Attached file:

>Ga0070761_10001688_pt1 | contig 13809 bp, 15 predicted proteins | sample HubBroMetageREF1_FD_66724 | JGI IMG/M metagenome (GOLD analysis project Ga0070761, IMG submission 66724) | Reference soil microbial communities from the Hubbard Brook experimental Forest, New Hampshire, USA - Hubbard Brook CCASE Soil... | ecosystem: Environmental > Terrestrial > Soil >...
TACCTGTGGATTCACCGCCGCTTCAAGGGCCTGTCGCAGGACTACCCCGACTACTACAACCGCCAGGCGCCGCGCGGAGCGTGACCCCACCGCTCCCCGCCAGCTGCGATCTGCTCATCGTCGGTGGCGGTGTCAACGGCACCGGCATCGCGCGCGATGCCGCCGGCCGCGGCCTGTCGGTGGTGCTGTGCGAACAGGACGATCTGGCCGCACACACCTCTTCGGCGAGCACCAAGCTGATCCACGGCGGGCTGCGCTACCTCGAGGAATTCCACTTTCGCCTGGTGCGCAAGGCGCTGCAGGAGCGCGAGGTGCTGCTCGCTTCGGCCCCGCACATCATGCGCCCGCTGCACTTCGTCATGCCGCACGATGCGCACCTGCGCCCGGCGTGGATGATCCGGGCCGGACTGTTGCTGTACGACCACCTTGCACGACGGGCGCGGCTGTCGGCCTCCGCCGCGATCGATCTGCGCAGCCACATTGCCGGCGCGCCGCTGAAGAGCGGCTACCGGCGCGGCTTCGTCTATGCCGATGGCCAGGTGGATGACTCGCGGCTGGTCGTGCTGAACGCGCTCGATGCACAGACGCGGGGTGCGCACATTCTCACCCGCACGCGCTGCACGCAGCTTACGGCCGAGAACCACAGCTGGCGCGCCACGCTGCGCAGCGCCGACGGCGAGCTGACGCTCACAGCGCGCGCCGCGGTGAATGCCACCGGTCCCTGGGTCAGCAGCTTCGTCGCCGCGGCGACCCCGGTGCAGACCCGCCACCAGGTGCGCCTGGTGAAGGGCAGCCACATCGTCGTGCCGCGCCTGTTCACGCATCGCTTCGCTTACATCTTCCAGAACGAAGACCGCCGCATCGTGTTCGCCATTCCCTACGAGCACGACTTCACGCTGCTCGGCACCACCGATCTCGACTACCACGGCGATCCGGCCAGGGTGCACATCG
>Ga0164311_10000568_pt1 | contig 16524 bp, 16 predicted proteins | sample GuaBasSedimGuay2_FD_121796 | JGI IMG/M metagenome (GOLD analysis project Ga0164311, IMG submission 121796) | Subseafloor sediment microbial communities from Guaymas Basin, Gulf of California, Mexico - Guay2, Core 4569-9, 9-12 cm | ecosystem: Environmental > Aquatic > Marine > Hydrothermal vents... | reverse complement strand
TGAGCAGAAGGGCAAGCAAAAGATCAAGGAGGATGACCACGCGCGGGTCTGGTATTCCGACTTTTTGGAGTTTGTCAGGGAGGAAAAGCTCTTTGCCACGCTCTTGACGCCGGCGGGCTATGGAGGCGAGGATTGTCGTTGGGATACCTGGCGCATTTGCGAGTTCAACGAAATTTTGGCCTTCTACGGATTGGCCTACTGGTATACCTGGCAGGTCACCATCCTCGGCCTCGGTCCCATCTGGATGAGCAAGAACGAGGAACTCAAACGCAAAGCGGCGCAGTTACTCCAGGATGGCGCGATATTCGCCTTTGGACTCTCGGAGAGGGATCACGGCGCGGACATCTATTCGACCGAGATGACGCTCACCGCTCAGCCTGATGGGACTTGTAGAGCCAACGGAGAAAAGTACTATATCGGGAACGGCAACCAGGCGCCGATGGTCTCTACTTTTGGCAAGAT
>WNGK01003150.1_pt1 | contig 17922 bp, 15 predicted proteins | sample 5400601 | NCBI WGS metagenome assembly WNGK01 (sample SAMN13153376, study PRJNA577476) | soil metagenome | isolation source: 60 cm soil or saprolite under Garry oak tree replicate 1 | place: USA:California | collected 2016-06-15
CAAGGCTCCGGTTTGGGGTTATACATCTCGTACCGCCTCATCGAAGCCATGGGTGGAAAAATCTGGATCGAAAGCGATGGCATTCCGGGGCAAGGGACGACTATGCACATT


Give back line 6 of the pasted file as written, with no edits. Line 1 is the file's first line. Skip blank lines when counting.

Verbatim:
CAAGGCTCCGGTTTGGGGTTATACATCTCGTACCGCCTCATCGAAGCCATGGGTGGAAAAATCTGGATCGAAAGCGATGGCATTCCGGGGCAAGGGACGACTATGCACATT